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Limitless (Blu-ray Review)

15 Jul, 2011 By: John Latchem

Street 7/19/11
Box Office $79.2 million
$29.99 DVD, $39.99 Blu-ray
Rated ‘PG-13’ for thematic material involving a drug, violence including disturbing images, sexuality and language.
Stars Bradley Cooper, Abbie Cornish, Robert De Niro, Anna Friel.

What if a pill could make you 10 times smarter? That’s the question posed by the film Limitless, based on the 2001 novel The Dark Fields by Alan Glynn.

Bradley Cooper stars as Eddie Mora, a struggling writer barely making ends meet. A chance encounter with his ex-brother-in-law puts him in possession of NZT-48, an experimental drug that lets people access those parts of their brains they usually don’t realize they’re using. The pill converts Eddie from meek loafer to confident genius and helps him finish his long-simmering novel within days.

He uses his newfound abilities to get laid and make money, turning $12,000 into $2 million in the stock market. This catches the attention of corporate bigwig Carl Van Loon (Robert De Niro), who wants Eddie’s help in a potential merger that would create the most powerful energy company in the world. “I don’t have delusions of grandeur,” Eddie tells him. “I have an actual recipe for grandeur.”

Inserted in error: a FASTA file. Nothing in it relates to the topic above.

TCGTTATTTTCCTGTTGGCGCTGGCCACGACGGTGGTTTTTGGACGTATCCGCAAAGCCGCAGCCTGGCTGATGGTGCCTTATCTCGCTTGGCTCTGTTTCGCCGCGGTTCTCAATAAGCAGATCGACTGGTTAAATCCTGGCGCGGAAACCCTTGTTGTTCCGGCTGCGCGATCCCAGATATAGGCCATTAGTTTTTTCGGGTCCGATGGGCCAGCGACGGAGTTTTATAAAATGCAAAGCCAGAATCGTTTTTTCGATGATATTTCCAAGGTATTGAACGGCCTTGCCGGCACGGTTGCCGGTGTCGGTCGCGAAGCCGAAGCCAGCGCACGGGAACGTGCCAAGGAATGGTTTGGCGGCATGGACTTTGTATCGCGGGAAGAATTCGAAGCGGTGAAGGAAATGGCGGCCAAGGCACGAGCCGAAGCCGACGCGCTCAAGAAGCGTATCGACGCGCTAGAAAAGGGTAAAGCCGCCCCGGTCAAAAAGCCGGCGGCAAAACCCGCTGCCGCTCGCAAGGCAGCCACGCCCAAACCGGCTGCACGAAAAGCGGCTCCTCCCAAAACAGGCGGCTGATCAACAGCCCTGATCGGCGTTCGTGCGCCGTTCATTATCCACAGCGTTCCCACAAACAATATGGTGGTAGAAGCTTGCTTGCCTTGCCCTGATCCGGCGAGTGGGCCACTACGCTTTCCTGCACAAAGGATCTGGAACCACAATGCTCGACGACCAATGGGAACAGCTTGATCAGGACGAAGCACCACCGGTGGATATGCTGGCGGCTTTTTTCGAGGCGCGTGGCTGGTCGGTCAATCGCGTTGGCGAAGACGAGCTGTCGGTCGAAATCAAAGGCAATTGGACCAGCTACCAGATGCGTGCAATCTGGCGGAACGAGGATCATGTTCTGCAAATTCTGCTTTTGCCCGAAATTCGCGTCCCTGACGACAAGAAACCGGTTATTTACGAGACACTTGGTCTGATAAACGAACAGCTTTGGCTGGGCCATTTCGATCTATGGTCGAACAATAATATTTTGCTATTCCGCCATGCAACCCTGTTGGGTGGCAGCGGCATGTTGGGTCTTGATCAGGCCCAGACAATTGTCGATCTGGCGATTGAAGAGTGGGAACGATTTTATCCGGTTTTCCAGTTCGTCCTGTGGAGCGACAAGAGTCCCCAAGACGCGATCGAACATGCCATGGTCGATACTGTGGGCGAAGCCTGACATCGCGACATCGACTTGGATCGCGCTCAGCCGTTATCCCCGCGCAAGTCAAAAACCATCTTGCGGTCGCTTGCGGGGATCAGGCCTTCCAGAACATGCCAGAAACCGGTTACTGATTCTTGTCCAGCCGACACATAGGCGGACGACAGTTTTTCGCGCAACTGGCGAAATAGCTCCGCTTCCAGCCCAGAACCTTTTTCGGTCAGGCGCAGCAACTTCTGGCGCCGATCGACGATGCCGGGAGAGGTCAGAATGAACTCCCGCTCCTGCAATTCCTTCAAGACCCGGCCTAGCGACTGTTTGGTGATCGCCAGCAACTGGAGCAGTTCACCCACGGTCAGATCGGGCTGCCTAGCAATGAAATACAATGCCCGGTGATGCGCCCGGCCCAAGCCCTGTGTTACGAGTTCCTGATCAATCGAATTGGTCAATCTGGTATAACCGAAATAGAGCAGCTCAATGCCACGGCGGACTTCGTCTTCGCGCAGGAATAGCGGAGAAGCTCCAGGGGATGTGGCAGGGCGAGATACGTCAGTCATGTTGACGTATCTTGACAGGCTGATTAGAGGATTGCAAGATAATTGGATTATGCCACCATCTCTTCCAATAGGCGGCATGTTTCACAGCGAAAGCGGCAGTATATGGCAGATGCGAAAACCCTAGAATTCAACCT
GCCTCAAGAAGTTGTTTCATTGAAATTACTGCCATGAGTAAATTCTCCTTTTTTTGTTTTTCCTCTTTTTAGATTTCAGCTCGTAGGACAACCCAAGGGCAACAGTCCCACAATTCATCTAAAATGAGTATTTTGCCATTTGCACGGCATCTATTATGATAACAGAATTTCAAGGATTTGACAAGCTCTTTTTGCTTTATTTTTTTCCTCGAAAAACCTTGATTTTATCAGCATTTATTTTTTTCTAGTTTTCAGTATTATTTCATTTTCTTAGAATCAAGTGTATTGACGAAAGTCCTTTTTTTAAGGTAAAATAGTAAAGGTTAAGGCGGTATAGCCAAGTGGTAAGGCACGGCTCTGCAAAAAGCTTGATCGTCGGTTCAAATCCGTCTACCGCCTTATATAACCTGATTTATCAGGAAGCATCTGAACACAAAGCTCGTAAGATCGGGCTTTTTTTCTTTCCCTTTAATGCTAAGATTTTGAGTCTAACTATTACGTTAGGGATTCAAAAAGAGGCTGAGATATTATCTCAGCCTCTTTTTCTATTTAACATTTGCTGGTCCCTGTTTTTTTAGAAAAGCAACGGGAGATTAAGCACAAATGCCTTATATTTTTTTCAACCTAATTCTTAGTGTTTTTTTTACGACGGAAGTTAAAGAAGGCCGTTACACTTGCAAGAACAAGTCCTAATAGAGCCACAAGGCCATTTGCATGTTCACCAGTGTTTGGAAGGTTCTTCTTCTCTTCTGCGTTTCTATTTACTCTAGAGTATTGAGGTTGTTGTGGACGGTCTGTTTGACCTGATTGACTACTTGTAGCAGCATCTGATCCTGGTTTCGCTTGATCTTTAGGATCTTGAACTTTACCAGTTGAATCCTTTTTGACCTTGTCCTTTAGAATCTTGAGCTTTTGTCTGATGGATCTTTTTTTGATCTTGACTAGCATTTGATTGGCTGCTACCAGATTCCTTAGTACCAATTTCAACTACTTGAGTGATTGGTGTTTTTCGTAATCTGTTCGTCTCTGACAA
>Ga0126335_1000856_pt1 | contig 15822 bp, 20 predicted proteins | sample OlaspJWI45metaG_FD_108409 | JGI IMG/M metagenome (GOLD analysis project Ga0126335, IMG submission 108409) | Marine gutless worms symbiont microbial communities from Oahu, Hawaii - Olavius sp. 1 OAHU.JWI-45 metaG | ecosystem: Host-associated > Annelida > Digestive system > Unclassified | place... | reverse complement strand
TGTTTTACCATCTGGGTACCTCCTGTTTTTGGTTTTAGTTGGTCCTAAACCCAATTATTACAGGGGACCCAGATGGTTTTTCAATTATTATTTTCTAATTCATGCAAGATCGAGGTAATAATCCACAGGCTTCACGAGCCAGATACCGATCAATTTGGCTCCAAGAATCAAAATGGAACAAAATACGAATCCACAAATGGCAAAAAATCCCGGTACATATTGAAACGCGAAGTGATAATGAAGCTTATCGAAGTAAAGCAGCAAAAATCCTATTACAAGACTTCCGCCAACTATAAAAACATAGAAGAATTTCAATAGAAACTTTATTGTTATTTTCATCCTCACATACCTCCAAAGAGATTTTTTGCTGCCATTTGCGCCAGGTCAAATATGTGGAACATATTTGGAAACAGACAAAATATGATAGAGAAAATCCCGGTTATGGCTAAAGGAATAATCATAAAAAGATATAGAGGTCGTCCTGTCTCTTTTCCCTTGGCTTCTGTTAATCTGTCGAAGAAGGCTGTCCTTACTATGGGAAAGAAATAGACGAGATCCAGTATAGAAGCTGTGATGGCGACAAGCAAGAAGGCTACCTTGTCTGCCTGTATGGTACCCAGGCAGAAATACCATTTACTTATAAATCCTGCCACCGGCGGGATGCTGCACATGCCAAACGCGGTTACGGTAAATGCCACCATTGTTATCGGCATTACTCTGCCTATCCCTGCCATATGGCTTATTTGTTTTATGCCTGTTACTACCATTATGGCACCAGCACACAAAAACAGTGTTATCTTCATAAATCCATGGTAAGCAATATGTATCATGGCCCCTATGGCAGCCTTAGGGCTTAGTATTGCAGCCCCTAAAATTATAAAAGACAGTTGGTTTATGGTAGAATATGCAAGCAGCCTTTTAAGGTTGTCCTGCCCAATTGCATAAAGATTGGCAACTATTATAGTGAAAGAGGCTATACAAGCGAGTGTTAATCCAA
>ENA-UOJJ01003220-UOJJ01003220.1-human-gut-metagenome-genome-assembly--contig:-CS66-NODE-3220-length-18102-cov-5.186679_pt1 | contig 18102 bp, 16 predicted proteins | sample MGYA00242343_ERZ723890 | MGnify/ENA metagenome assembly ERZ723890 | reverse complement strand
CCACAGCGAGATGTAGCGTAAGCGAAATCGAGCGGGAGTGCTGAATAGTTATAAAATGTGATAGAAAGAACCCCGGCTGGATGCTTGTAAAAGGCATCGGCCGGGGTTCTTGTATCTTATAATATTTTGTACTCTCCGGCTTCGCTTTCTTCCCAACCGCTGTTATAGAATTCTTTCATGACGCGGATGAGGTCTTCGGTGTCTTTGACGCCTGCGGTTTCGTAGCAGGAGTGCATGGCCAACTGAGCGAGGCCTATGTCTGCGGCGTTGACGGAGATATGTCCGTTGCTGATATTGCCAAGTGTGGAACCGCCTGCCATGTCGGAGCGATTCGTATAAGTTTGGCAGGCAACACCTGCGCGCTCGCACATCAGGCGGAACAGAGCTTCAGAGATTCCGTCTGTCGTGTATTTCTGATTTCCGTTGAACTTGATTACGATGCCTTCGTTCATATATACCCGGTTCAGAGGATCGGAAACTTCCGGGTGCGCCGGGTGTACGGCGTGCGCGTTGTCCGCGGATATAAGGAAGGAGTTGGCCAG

Eddie soon realizes his gifts come at a steep price in the form of criminals who would kill to get their hands on the pills. The high stakes scare off his girlfriend (Abbie Cornish), and Eddie is implicated in a murder after a night of wild partying brought on by a side effect of NZT that causes memory loss (the shades of The Hangover are a little too close for this movie’s comfort).

Limitless is entertaining enough to keep your attention, but holds back its unconventional concept a bit by using some conventional thriller elements that don’t always pay off. Fortunately, Cooper’s usual on-screen panache is engaging enough to hold everything together, aided by the distinct visual style of director Neil Burger, who uses an array of special effects and camera tricks to convey mood. There’s much more to like here than not.

In addition to the ‘PG-13’ theatrical version, the DVD and Blu-ray include an unrated cut (equivalent to a soft ‘R’) that runs about 50 seconds longer, with some sex and violence added back in.

The disc also includes an alternate ending, which is pretty much just a shorter ending than what’s in the film; a four-and-a-half minute featurette about Cooper’s role and crafting the different facets of the Eddie character; and a generally uninspired commentary from Burger.

About the Author: John Latchem

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